It doesn’t matter if you are the CEO of a Fortune 500 company or a T-ball coach. Life presents us with leadership opportunities. I have been in education for 15 years. I’ve been a head coach for football, basketball, and track. However, the one role that has taught me the most about leadership is being a father of six. Fatherhood has taught me three important lessons on what it means to be a true leader.
The most important lesson about leadership is quality time.
People want to know they matter to you. Time is the greatest indicator of value we have to give. But what I’ve learned is that quality matters more than quantity. At this moment I am a teacher and football coach. I spend two hours at home during the workweek that I can give to my family. I have more time on the weekends, but I have work responsibilities, too. There is no way I can give time to every child, every night. I don’t even try.
I DO make sure my children have my full attention – no cell phone. I make the conversation about what is going on in their life. Or with my younger kids, I let them choose the book to read before bed, and I make sure I tell them, in some form that I love them.
You might not want to start a staff meeting with the words, “I love you, guys.” But you can tell people they matter to your organization by turning off your phone before you engage in conversation. Ask questions about life outside the office. It is not easy to give time to everyone, but it is worth giving people quality time as a leader because people want to know they matter. The next lesson is developing the right routine.
This lesson is not about steps that make things run smoothly. It is about connecting to the purpose of the routines we establish, whether it is having a monthly meeting or doing tackling stations every practice.
Here is an example; people are always amazed that our family is always on time. We have a morning routine that allows us to be on time. My wife and I get up an hour before our kids. We wake our kids with enough time for them to have breakfast and get ready for the day. When we have a rough morning, instead of yelling at the kids, we reinforce that we need to be on time. It doesn’t always make the morning easier, just that the kids do understand why, and we stay on schedule.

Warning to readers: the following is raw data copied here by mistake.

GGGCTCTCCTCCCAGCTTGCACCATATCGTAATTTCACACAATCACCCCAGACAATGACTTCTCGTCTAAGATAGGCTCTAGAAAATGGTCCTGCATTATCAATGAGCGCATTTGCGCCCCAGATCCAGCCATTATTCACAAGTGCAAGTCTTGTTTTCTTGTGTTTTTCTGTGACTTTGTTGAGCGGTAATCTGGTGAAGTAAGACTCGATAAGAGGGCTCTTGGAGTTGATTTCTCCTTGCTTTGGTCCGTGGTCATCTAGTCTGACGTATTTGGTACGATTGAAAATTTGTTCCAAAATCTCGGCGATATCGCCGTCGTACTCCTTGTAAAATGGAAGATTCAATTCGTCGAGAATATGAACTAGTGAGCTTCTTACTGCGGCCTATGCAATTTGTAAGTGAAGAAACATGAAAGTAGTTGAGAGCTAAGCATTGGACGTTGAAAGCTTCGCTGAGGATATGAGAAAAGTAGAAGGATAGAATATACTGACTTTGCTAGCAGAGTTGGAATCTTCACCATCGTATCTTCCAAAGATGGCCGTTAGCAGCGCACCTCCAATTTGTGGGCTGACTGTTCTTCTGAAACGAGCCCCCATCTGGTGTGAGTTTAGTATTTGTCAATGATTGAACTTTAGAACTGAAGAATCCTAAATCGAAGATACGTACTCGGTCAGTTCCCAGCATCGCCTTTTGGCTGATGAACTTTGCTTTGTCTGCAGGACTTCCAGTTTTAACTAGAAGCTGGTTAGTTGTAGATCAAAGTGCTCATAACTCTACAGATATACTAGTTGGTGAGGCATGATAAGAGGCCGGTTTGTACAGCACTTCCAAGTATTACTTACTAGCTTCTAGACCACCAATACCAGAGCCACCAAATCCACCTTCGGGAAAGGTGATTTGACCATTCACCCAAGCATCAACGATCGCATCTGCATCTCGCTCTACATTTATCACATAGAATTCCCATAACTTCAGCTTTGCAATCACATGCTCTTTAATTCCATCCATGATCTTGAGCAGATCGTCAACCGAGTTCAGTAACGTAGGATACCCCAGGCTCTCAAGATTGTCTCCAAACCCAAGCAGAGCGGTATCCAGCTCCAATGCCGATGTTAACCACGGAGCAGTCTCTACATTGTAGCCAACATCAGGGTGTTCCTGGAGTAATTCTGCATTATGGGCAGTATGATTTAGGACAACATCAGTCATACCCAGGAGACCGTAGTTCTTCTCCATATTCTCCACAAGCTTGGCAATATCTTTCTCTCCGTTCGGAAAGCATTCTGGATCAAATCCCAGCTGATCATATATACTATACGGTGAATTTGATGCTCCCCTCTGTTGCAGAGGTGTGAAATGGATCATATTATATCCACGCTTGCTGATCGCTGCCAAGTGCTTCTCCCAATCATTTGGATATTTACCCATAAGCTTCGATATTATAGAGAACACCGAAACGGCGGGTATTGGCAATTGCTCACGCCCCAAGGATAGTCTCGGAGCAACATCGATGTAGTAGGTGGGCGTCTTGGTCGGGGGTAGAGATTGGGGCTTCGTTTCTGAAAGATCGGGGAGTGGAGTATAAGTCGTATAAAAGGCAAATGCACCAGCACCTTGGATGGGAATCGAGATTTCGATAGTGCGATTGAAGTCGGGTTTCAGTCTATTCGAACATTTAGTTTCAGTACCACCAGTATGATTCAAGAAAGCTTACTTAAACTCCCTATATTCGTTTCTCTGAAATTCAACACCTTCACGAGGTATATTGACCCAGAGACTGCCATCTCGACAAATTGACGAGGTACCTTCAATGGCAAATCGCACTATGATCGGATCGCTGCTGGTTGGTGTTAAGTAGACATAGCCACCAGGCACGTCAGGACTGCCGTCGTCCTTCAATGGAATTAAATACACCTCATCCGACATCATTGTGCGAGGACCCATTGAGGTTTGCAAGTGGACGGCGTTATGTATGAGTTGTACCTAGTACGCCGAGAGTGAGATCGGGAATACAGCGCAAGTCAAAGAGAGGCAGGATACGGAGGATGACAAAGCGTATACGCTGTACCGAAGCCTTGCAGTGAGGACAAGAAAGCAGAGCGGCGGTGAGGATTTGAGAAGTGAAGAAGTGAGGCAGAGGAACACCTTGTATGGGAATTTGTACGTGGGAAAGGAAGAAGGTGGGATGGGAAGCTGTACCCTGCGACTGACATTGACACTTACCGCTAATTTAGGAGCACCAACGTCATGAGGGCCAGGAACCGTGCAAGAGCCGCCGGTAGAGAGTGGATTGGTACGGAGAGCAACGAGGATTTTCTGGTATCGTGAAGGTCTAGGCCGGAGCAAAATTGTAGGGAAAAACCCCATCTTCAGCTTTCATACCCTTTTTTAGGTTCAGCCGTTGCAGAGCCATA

In leadership positions we create routines, but many times we don’t communicate to others why we are doing it. Sometimes we even create routines because others have done it that way. Spend a little time investigating the routines you have. Can you express why they are there? Are there things you want to improve? Implementing a new routine, with a clear understanding of why, will help in that area. One aspect of being a true leader is achieving outcomes; connect how you achieve those outcomes with the why.
The last lesson, and maybe the hardest, is to take care of yourself.
We all know we should eat right, exercise, and drink more water. This is hard to do in the simple busyness of life. Add a leadership role to the schedule, and now it seems to be impossible. But it must be done.
This summer I went to see my doctor because I was just not feeling right. I knew it wasn’t the flu or allergies. It was a blood pressure reading of 165/120. Hypertension. Easily fixed with medication and improving my eating and exercise. This is where being a dad really made an impact. When I got home my little girls all wanted to know if I was OK. All I could think of was how I needed to be here in good health to see my kids grow up.
We can’t be great leaders if we are not at our best.
Being at our best means taking care of ourselves; especially for the people we have the honor of leading.
Jamey Boelhower is a husband and a father of six, TIS, coach, and teacher for Sandy Creek high school in Nebraska. He is also an adjunct professor for CCC Hastings.